Shakespeare Junior School

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About Shakespeare Junior School

Name Shakespeare Junior School
Ofsted Inspections
Headteacher Mr Steve Cox
Address St Catherine’s Road, Eastleigh, SO50 4JT
Phone Number 02380618905
Phase Primary
Type Community school
Age Range 7-11
Religious Character Does not apply
Gender Mixed
Number of Pupils 359
Local Authority Hampshire
Highlights from Latest Inspection

What is it like to attend this school?

Shakespeare Junior is a cheerful school with lots of smiling children.

Pupils speak fondly of the annual theatre visit, where they learn more about William Shakespeare's plays. They have a sense of community and togetherness. They are proud of their school.

The school's 'ASPIRE' values permeate its work. These values help pupils learn about behaviours, such as being active or strategic, that help in their learning. Pupils focus well in their lessons and join in.

They wear their 'ASPIRE' badges with pride. Staff expect them to be 'ready, respectful and responsible'. Pupils live up to these expectations.

They love it when teachers recognise that they h...ave worked hard and reward them with a 'proud of' certificate.

Pupils are not concerned about bullying. They feel safe in school.

Staff are well trained in how to deal with bullying if it were to happen. Pupils say teachers sort out any bullying well. Leaders do not tolerate derogatory language.

As one pupil said, 'We don't use that in our school'.

What does the school do well and what does it need to do better?

Leaders have made sure that there is a well-designed curriculum in place. They have identified the key knowledge that pupils need to learn and remember.

Subject leaders receive effective training. This means that they know how to support teachers to deliver lessons. Teachers know the order in which they need to deliver new knowledge.

They have strong subject knowledge. This is particularly the case in mathematics, history and geography. They present content clearly so that pupils achieve well.

Teachers use assessment accurately to spot gaps in pupils' knowledge and understanding. For example, in computing, leaders have identified simple tasks, which tell teachers what pupils have remembered over time.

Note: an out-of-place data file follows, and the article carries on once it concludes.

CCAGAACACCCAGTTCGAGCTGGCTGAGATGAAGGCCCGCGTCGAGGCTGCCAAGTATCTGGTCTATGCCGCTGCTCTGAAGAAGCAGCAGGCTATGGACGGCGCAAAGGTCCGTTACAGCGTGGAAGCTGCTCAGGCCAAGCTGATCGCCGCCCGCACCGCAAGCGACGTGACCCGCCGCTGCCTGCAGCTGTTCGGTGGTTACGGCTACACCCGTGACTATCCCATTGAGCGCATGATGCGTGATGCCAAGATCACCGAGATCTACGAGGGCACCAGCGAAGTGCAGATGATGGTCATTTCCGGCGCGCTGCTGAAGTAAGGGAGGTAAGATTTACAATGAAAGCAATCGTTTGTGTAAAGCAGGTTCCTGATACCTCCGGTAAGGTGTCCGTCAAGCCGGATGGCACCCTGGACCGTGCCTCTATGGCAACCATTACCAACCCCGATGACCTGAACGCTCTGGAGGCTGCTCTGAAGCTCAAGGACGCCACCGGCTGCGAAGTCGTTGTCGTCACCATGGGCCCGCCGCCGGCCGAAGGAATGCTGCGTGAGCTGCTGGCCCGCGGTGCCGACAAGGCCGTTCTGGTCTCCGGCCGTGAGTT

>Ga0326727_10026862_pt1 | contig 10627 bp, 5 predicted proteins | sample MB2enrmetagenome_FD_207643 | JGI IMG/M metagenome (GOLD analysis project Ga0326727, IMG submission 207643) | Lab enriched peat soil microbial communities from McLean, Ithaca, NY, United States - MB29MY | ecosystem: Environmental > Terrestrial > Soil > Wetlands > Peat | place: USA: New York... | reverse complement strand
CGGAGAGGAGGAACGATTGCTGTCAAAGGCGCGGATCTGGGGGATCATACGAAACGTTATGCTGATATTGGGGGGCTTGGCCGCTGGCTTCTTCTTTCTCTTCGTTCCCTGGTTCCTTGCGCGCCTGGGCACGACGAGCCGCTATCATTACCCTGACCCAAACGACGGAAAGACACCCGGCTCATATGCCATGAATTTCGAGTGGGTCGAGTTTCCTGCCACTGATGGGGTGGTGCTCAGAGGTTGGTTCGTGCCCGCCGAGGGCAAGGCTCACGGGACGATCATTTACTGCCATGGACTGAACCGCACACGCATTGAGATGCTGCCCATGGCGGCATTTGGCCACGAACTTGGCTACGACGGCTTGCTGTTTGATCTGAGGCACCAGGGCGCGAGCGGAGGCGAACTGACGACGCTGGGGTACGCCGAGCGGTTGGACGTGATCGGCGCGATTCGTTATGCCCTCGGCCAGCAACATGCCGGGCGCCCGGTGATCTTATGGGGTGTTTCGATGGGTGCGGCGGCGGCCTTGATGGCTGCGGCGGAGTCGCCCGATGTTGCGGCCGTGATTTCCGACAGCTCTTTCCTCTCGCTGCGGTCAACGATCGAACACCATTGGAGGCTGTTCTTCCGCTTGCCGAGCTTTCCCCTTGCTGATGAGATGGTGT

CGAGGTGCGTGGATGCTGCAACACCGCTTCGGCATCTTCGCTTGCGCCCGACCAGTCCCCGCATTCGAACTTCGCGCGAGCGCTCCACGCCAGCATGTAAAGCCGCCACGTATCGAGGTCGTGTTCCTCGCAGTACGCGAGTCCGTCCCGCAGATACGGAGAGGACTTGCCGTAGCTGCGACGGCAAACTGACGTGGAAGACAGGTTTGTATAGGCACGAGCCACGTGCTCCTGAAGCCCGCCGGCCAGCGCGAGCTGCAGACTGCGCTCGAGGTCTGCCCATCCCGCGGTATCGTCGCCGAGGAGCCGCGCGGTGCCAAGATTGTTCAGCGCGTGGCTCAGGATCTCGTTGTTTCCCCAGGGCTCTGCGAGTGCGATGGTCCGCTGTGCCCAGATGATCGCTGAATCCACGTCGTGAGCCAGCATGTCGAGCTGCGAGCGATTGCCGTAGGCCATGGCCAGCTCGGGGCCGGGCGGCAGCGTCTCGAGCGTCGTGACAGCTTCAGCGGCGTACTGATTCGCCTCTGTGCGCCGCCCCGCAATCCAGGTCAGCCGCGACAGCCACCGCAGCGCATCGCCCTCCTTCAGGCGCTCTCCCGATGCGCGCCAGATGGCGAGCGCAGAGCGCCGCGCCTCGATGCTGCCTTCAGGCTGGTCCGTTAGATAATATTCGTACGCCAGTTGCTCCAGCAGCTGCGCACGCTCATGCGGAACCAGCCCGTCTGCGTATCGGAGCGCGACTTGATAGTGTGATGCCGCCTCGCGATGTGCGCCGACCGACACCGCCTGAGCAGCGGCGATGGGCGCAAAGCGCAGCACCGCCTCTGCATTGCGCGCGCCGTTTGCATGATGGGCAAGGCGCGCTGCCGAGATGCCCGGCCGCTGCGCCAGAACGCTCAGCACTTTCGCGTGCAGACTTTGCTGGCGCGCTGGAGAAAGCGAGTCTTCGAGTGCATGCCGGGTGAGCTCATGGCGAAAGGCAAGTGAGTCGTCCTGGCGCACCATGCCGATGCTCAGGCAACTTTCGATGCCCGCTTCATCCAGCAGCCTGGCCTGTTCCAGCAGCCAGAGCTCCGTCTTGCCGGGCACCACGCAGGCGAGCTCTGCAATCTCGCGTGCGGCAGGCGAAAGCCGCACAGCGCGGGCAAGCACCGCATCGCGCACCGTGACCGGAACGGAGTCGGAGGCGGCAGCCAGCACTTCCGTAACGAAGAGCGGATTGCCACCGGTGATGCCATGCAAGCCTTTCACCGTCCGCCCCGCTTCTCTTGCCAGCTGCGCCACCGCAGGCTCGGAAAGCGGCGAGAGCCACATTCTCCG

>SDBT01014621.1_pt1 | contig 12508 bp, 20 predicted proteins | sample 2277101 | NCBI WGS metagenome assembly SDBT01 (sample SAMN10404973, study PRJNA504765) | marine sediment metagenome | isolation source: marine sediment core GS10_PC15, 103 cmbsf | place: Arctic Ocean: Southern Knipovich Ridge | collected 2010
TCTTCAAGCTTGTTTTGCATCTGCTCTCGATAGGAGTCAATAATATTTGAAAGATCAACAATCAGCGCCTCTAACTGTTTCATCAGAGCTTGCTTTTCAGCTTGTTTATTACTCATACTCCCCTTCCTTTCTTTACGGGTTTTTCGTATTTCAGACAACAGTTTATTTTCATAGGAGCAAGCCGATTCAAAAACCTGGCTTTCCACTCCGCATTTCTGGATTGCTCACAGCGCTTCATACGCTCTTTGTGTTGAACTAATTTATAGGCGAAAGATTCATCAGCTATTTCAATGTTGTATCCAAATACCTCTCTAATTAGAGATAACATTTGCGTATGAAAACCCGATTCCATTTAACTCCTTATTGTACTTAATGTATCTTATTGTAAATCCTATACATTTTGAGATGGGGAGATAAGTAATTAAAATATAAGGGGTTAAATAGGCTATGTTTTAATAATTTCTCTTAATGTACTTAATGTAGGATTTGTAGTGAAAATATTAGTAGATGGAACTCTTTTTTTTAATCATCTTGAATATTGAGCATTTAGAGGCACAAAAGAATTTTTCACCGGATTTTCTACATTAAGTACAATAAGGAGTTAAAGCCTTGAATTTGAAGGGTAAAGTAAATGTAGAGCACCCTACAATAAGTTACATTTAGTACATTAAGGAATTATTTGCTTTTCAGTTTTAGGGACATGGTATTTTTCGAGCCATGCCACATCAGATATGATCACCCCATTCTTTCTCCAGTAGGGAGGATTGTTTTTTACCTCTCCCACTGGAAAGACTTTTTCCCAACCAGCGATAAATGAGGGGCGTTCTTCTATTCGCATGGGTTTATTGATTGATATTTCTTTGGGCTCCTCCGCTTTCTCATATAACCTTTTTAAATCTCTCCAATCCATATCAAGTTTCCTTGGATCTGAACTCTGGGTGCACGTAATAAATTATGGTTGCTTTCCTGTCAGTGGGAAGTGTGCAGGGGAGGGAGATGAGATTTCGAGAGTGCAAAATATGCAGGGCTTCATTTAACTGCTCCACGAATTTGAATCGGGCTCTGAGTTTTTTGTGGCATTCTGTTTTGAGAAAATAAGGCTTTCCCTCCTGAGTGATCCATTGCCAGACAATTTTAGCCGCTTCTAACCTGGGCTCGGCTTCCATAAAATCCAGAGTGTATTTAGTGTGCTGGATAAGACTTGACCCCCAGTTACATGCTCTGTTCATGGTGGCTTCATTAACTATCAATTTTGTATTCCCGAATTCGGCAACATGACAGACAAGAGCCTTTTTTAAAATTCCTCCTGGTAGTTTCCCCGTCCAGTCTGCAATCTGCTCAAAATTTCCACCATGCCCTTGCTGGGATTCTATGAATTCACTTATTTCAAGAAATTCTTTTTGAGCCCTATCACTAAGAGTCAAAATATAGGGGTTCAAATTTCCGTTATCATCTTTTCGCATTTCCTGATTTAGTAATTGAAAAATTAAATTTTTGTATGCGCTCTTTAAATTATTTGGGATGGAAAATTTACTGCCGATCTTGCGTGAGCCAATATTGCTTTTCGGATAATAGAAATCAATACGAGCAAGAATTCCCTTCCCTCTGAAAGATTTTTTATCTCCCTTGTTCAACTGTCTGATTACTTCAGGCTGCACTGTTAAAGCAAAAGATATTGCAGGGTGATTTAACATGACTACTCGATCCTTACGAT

Pupils love reading and listening to stories.

They value the well-stocked library.They talk knowledgeably about the books and authors they like best. In English lessons, most pupils are able to retrieve information from books confidently.

For example, in Year 6, pupils were using the autobiography 'The Long Walk to Freedom' to create a detailed timeline about Nelson Mandela's life. Teachers also teach pupils to understand deeper meanings in texts successfully.

However, this year, due to the COVID-19 (coronavirus) pandemic, more pupils have joined the school in Year 3 unable to read fluently.

Leaders have acted quickly to address this. They know that they need to put more resources into supporting these pupils to catch up. This includes additional training for staff and ordering new books to help pupils who still need support with phonics.

All staff have high expectations for pupils with special educational needs and/or disabilities (SEND). Their needs are accurately identified. Pupils with SEND learn successfully alongside their classmates.

This includes the pupils who attend the school's specially resourced provision, 'Class 8'. The special educational needs coordinator liaises regularly with staff and parents. Communication is good.

This has led to teachers knowing exactly how best to adapt plans and provide the right resources to meet these vulnerable pupils' needs.Leaders provide for pupils' wider development well. Pupils love their cooking and nutrition lessons.

They understand how to achieve a healthy lifestyle. Pupils learn about a range of different faiths and the importance of respect for others. As one pupil said, 'It doesn't matter about your race, ethnicity or disability, you are welcome here.'

Leaders have made sure that there is a clear behaviour policy. Everyone understands it and sticks to it. Because of this, behaviour in lessons is calm and purposeful and exclusions have dropped considerably.

Staff say that leaders are approachable and supportive. Leaders consider staff workload when introducing new ideas. All staff who replied to the Ofsted staff survey said that they enjoy working at the school.


The arrangements for safeguarding are effective.

Staff know their pupils well. They receive regular safeguarding training and updates.

Staff are alert to any signs that may mean a pupil is worried about something. They report concerns promptly to the designated safeguarding leader.

Leaders keep detailed safeguarding records.

They act swiftly on concerns, involving external agencies when appropriate.

Governors carry out safeguarding audits to make sure that pupils are safe. They check that policies work well in practice.

Pupils learn how to keep themselves safe. For example, pupils know what to do if they receive a worrying message on a device.

What does the school need to do to improve?

(Information for the school and appropriate authority)

• Some of the weakest readers in the lower school are not getting the help they need to learn to read confidently.

Some staff do not have the subject knowledge to teach phonics well enough and additional phonics reading resources are required. As a result, some pupils are not learning the skills they need to become fluent readers fast enough. Leaders are aware of this but should act with renewed urgency to strengthen the teaching of phonics.

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